How Greenwheels improves quality of life in Dutch cities
In 2015, it was taken over by Pon and Volkswagen Financial Services (VFS), and Managing Director Andrew Berkhout and Alexander Hinz took the helm. Now, four and a half years later, the fleet (no quotation marks this time!) consists of 3,300 cars: 1,800 in the street fleet, 800 with businesses, and 700 in Germany. Greenwheels has always been at the forefront of its field but led by Berkhout and Hinz this status has been further reinforced. In the Innovative Leaders by INFO podcast, Berkhout, among other things, talks about the quality of life in cities, Mobility as a Service (MaaS), innovation, leadership, and how that infamous Rotterdam ruggedness pushed Greenwheels to great heights.
A car for everyone
When Berkhout started out in 2015, he actually began by taking a step back. “To take some time to figure out who we are,” he says. They researched how Greenwheels was perceived by customers and non-customers alike. They also thought about how they wanted to venture into the future and how they wanted to position themselves in the market. They wanted to be “a car for everyone”. A slap in the face of communication gurus who immediately clamored that they would then soon be a car for no one.
What Berkhout means by “a car for everyone” is that he wants to make Greenwheels more accessible. For example, where you had to be 25 to use a Greenwheels car before, you now only have to be 18, and instead of a fixed subscription they now have a system in place, which allows single use. Anything to get more cars on the road, because more shared cars mean fewer owned cars and creating more space: “We do everything we do to make cities more livable. We want to get cars off the road to make room for other fun things.”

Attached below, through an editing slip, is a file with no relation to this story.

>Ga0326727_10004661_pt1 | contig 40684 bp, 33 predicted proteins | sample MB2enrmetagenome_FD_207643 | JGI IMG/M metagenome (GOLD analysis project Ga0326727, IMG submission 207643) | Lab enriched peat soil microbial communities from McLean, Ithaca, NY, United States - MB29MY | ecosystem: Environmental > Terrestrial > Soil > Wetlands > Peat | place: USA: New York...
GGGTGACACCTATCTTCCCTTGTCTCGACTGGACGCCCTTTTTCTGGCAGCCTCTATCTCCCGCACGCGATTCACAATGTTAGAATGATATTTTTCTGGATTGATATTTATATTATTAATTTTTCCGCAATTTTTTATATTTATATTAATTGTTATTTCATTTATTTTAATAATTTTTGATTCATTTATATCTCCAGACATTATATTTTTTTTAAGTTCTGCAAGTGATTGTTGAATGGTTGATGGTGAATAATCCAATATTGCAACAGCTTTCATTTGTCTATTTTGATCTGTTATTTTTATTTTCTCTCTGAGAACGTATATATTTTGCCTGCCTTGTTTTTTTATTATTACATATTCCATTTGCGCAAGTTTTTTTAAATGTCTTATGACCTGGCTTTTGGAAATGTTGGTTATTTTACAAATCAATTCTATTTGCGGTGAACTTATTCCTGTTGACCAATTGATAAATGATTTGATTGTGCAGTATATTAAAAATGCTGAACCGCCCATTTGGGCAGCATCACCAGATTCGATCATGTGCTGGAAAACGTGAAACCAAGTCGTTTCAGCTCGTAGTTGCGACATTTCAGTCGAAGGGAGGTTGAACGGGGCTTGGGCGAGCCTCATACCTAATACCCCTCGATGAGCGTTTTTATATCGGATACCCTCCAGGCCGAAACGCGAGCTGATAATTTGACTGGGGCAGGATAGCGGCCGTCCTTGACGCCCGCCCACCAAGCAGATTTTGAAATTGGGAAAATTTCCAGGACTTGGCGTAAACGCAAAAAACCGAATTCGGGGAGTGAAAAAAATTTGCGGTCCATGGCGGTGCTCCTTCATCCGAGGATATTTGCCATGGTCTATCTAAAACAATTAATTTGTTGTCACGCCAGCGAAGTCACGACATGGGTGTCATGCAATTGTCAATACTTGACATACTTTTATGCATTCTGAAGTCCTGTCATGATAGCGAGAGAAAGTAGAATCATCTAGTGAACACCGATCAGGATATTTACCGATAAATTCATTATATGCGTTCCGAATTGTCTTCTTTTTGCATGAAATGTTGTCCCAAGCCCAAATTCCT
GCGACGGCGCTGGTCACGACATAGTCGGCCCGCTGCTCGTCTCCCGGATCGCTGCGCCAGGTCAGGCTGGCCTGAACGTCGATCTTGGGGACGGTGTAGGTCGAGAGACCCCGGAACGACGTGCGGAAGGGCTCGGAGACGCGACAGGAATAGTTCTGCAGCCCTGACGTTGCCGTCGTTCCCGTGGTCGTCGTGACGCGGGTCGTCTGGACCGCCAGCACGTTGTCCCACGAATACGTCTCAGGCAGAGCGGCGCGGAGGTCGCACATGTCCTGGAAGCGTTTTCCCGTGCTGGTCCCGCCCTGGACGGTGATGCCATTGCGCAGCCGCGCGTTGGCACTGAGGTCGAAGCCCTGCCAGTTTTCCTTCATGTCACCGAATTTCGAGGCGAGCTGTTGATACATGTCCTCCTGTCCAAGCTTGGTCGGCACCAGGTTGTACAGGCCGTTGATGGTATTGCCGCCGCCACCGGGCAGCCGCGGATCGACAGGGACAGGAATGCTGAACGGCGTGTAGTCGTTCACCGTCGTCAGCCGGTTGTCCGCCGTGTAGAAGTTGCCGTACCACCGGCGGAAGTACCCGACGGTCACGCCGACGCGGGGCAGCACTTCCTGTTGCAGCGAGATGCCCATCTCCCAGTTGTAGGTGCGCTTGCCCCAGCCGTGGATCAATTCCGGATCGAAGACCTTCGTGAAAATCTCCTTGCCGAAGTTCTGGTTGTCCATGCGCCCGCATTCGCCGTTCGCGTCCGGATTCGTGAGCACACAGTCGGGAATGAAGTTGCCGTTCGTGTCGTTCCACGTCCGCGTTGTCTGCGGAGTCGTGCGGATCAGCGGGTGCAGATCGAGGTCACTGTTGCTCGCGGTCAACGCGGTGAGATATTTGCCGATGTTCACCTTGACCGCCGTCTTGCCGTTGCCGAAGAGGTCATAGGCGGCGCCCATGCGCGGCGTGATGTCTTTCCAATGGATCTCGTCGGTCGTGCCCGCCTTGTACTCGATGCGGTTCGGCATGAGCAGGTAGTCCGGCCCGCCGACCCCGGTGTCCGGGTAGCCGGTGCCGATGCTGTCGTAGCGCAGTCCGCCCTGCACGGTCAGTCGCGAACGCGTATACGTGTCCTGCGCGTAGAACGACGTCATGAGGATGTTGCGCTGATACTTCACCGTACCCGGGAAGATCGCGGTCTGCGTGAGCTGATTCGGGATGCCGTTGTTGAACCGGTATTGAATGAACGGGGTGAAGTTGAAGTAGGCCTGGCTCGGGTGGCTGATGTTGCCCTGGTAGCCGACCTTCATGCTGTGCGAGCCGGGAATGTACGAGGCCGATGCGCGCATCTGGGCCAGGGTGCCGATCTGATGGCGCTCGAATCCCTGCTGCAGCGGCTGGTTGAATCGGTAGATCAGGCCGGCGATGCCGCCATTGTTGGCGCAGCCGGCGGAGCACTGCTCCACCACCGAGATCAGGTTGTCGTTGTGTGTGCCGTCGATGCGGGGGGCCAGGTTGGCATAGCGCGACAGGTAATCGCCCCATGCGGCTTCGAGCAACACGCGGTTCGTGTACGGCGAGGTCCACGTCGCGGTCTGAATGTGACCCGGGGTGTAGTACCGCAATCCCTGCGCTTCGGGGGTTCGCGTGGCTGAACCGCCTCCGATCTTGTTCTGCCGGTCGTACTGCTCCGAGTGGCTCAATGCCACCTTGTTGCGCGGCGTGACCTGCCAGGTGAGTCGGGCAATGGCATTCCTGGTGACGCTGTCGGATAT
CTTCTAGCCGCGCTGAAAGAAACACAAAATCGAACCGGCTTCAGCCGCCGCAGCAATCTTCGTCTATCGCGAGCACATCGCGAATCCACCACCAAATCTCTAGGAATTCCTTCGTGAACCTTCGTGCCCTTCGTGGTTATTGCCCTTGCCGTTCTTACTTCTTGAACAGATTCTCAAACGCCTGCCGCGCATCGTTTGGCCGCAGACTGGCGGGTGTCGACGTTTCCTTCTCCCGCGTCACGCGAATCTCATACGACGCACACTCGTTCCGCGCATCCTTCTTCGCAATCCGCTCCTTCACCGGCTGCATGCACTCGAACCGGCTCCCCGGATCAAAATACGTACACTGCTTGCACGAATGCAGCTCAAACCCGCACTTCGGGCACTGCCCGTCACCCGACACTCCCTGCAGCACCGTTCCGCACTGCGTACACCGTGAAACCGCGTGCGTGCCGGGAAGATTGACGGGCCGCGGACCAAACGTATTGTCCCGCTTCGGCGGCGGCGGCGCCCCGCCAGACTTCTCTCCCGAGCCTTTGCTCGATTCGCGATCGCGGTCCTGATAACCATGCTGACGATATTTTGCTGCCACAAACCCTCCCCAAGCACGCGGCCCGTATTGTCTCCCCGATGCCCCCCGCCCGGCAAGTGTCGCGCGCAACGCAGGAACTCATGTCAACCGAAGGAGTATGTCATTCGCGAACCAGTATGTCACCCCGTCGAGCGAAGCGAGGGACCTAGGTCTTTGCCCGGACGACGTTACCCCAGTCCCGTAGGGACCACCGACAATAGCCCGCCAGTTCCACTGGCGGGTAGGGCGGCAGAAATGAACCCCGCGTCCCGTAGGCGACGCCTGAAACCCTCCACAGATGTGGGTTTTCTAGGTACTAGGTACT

“We are in the business of getting cars off the streets, not putting cars on them.”
Back in ‘95, Greenwheels didn’t have much competition. This is very different now, but Berkhout welcomes the change: “It may sound strange, but I am very happy with [the competition]. The market is still young and therefore I see mostly reasons for cooperation and opportunities to educate the market together.” The Netherlands currently has 90,000 car sharers, so there are still plenty of opportunities.
The Spotify solution
Mobility as a Service (MaaS) has been around for a number of years, but lately, there have been more opportunities to plan all your mobility between A and B than ever. Where does Greenwheels stand in the process of connecting mobilities to each other and what role do they play in the trend? “For a number of years, our strategy has been to make our concept more open and to make cars available to everyone who needs them. We have been doing this for years with the NS-Business Card, for example. We don’t care if it’s MaaS or something else. We want to be the best sharing provider on any platform.”